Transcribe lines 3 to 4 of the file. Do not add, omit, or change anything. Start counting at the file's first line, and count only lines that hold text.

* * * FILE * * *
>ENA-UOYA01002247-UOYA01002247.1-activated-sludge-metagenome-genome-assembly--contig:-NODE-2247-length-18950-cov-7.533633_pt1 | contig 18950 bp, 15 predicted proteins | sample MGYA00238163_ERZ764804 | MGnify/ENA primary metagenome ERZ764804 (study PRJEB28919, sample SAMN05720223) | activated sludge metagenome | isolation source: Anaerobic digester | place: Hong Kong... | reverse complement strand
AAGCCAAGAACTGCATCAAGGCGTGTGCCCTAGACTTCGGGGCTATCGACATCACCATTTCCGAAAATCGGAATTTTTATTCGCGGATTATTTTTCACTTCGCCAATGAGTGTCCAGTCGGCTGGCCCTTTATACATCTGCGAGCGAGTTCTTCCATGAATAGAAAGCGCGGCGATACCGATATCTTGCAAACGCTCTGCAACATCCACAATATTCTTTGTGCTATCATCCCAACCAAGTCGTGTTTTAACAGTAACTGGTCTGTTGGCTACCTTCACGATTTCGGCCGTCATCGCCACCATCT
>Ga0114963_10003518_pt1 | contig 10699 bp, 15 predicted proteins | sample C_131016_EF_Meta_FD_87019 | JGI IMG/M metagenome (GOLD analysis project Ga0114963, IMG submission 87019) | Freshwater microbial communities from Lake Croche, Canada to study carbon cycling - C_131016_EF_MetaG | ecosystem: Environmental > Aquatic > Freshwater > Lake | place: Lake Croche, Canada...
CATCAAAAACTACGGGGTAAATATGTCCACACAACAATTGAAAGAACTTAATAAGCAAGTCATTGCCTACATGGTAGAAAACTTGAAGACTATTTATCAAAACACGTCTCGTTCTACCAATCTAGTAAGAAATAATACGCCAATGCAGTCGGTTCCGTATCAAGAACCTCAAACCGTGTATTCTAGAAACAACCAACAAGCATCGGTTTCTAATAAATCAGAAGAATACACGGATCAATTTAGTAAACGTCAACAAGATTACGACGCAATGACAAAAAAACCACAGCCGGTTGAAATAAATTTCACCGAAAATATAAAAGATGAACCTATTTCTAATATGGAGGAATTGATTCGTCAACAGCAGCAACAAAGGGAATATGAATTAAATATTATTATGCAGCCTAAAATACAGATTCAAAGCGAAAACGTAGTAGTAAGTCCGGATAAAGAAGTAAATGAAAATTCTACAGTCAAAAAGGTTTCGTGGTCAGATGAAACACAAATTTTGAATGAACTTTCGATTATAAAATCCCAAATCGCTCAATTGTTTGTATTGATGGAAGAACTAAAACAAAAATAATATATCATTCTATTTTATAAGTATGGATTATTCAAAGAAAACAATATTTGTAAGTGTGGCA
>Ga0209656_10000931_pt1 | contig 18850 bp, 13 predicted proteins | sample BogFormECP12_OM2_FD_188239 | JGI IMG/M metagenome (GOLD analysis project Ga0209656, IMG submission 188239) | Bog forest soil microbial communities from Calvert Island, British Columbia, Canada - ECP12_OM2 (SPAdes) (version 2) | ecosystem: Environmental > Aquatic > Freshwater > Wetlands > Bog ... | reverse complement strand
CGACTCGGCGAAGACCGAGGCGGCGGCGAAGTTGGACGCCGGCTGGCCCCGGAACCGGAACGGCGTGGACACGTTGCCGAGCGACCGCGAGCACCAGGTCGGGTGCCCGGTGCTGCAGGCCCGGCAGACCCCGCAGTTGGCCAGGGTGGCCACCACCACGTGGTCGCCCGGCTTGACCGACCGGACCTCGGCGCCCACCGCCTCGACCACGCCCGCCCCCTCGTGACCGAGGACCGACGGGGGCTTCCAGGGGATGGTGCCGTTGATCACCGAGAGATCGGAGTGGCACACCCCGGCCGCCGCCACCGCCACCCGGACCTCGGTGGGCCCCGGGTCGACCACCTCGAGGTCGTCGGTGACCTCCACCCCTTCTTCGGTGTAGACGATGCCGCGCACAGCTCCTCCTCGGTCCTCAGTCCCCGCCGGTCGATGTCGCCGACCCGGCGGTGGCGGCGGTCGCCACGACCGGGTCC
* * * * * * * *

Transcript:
>Ga0114963_10003518_pt1 | contig 10699 bp, 15 predicted proteins | sample C_131016_EF_Meta_FD_87019 | JGI IMG/M metagenome (GOLD analysis project Ga0114963, IMG submission 87019) | Freshwater microbial communities from Lake Croche, Canada to study carbon cycling - C_131016_EF_MetaG | ecosystem: Environmental > Aquatic > Freshwater > Lake | place: Lake Croche, Canada...
CATCAAAAACTACGGGGTAAATATGTCCACACAACAATTGAAAGAACTTAATAAGCAAGTCATTGCCTACATGGTAGAAAACTTGAAGACTATTTATCAAAACACGTCTCGTTCTACCAATCTAGTAAGAAATAATACGCCAATGCAGTCGGTTCCGTATCAAGAACCTCAAACCGTGTATTCTAGAAACAACCAACAAGCATCGGTTTCTAATAAATCAGAAGAATACACGGATCAATTTAGTAAACGTCAACAAGATTACGACGCAATGACAAAAAAACCACAGCCGGTTGAAATAAATTTCACCGAAAATATAAAAGATGAACCTATTTCTAATATGGAGGAATTGATTCGTCAACAGCAGCAACAAAGGGAATATGAATTAAATATTATTATGCAGCCTAAAATACAGATTCAAAGCGAAAACGTAGTAGTAAGTCCGGATAAAGAAGTAAATGAAAATTCTACAGTCAAAAAGGTTTCGTGGTCAGATGAAACACAAATTTTGAATGAACTTTCGATTATAAAATCCCAAATCGCTCAATTGTTTGTATTGATGGAAGAACTAAAACAAAAATAATATATCATTCTATTTTATAAGTATGGATTATTCAAAGAAAACAATATTTGTAAGTGTGGCA